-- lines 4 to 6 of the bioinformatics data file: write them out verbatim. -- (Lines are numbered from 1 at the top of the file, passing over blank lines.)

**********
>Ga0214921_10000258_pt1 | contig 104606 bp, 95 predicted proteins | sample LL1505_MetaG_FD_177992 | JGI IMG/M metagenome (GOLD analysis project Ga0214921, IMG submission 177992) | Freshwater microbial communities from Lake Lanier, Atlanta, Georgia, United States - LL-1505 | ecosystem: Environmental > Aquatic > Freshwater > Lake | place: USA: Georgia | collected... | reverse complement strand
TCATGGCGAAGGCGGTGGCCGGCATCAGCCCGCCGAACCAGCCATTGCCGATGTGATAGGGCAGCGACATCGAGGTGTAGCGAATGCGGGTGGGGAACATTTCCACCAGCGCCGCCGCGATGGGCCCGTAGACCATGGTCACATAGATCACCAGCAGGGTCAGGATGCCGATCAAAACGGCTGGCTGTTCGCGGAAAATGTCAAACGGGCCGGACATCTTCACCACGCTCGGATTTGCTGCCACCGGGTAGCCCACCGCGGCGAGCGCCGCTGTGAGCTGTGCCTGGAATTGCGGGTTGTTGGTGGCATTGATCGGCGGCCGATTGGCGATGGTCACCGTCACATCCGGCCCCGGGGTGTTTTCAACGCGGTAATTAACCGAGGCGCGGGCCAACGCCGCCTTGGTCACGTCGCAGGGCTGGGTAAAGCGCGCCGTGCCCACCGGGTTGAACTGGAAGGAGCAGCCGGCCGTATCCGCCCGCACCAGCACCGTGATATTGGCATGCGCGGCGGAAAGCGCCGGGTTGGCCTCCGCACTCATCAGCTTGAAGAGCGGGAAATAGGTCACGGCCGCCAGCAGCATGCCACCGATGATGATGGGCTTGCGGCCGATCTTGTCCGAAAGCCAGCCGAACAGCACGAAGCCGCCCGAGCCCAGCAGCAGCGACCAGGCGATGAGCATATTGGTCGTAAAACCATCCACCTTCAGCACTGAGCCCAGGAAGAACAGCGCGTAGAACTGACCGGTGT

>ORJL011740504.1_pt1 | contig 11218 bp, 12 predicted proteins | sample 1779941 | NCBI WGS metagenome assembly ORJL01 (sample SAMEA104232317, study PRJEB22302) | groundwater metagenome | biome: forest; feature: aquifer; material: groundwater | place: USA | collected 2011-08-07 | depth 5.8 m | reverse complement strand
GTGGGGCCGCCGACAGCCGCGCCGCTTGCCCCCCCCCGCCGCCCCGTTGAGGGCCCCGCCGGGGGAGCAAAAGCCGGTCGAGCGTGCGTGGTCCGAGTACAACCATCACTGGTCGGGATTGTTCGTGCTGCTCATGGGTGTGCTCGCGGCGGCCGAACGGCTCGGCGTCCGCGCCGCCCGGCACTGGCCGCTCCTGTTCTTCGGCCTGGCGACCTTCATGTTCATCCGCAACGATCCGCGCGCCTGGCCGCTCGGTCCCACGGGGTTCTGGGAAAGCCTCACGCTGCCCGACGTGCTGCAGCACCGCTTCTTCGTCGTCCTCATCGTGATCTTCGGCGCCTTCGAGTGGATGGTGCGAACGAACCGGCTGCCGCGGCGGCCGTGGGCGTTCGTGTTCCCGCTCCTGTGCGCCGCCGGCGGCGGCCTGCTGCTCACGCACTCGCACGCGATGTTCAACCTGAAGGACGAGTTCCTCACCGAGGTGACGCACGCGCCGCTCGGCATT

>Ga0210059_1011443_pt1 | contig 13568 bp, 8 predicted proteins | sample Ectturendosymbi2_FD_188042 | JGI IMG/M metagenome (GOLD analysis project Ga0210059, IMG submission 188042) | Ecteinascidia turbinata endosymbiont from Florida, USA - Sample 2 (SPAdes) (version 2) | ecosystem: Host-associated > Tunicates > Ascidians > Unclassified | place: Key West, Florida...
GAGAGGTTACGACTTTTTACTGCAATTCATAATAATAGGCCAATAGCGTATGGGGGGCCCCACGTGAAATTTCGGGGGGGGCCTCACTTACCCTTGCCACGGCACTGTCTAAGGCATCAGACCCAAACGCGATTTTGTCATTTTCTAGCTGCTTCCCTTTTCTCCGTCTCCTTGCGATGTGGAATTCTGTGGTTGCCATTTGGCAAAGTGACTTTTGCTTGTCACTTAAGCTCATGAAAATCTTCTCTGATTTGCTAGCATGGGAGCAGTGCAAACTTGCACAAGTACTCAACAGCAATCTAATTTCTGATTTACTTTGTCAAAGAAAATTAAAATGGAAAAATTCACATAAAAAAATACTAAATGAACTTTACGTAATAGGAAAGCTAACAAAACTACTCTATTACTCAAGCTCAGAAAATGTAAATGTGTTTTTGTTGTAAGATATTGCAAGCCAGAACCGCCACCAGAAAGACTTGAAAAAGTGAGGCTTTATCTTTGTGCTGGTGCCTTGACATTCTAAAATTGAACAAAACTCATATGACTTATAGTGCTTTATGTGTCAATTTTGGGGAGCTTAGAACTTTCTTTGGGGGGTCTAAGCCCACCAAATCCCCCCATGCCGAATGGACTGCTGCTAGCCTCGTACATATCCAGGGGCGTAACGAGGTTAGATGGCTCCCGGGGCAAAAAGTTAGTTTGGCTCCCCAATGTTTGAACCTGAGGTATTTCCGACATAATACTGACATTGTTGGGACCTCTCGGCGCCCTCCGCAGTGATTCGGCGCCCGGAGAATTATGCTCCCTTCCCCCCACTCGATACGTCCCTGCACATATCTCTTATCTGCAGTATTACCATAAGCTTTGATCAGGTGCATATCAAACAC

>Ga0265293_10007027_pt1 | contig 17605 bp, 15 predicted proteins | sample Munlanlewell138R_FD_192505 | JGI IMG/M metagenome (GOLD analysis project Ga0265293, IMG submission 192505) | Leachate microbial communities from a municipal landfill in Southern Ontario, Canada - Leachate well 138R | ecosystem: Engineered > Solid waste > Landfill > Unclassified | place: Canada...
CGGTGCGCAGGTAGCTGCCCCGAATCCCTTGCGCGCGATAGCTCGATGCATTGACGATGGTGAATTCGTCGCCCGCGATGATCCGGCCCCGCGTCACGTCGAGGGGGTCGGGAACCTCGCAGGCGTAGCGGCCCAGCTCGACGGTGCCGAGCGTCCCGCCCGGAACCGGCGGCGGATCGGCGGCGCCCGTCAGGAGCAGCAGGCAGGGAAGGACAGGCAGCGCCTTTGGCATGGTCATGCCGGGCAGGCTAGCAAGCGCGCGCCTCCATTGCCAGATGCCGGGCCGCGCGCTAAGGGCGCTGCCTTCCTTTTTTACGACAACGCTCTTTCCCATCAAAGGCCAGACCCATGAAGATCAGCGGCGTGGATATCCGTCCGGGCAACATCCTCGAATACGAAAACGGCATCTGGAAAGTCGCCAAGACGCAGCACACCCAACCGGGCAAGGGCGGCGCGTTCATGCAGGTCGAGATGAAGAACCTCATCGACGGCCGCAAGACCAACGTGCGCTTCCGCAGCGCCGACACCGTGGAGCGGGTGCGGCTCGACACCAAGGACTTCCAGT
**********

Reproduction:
GTGGGGCCGCCGACAGCCGCGCCGCTTGCCCCCCCCCGCCGCCCCGTTGAGGGCCCCGCCGGGGGAGCAAAAGCCGGTCGAGCGTGCGTGGTCCGAGTACAACCATCACTGGTCGGGATTGTTCGTGCTGCTCATGGGTGTGCTCGCGGCGGCCGAACGGCTCGGCGTCCGCGCCGCCCGGCACTGGCCGCTCCTGTTCTTCGGCCTGGCGACCTTCATGTTCATCCGCAACGATCCGCGCGCCTGGCCGCTCGGTCCCACGGGGTTCTGGGAAAGCCTCACGCTGCCCGACGTGCTGCAGCACCGCTTCTTCGTCGTCCTCATCGTGATCTTCGGCGCCTTCGAGTGGATGGTGCGAACGAACCGGCTGCCGCGGCGGCCGTGGGCGTTCGTGTTCCCGCTCCTGTGCGCCGCCGGCGGCGGCCTGCTGCTCACGCACTCGCACGCGATGTTCAACCTGAAGGACGAGTTCCTCACCGAGGTGACGCACGCGCCGCTCGGCATT

>Ga0210059_1011443_pt1 | contig 13568 bp, 8 predicted proteins | sample Ectturendosymbi2_FD_188042 | JGI IMG/M metagenome (GOLD analysis project Ga0210059, IMG submission 188042) | Ecteinascidia turbinata endosymbiont from Florida, USA - Sample 2 (SPAdes) (version 2) | ecosystem: Host-associated > Tunicates > Ascidians > Unclassified | place: Key West, Florida...
GAGAGGTTACGACTTTTTACTGCAATTCATAATAATAGGCCAATAGCGTATGGGGGGCCCCACGTGAAATTTCGGGGGGGGCCTCACTTACCCTTGCCACGGCACTGTCTAAGGCATCAGACCCAAACGCGATTTTGTCATTTTCTAGCTGCTTCCCTTTTCTCCGTCTCCTTGCGATGTGGAATTCTGTGGTTGCCATTTGGCAAAGTGACTTTTGCTTGTCACTTAAGCTCATGAAAATCTTCTCTGATTTGCTAGCATGGGAGCAGTGCAAACTTGCACAAGTACTCAACAGCAATCTAATTTCTGATTTACTTTGTCAAAGAAAATTAAAATGGAAAAATTCACATAAAAAAATACTAAATGAACTTTACGTAATAGGAAAGCTAACAAAACTACTCTATTACTCAAGCTCAGAAAATGTAAATGTGTTTTTGTTGTAAGATATTGCAAGCCAGAACCGCCACCAGAAAGACTTGAAAAAGTGAGGCTTTATCTTTGTGCTGGTGCCTTGACATTCTAAAATTGAACAAAACTCATATGACTTATAGTGCTTTATGTGTCAATTTTGGGGAGCTTAGAACTTTCTTTGGGGGGTCTAAGCCCACCAAATCCCCCCATGCCGAATGGACTGCTGCTAGCCTCGTACATATCCAGGGGCGTAACGAGGTTAGATGGCTCCCGGGGCAAAAAGTTAGTTTGGCTCCCCAATGTTTGAACCTGAGGTATTTCCGACATAATACTGACATTGTTGGGACCTCTCGGCGCCCTCCGCAGTGATTCGGCGCCCGGAGAATTATGCTCCCTTCCCCCCACTCGATACGTCCCTGCACATATCTCTTATCTGCAGTATTACCATAAGCTTTGATCAGGTGCATATCAAACAC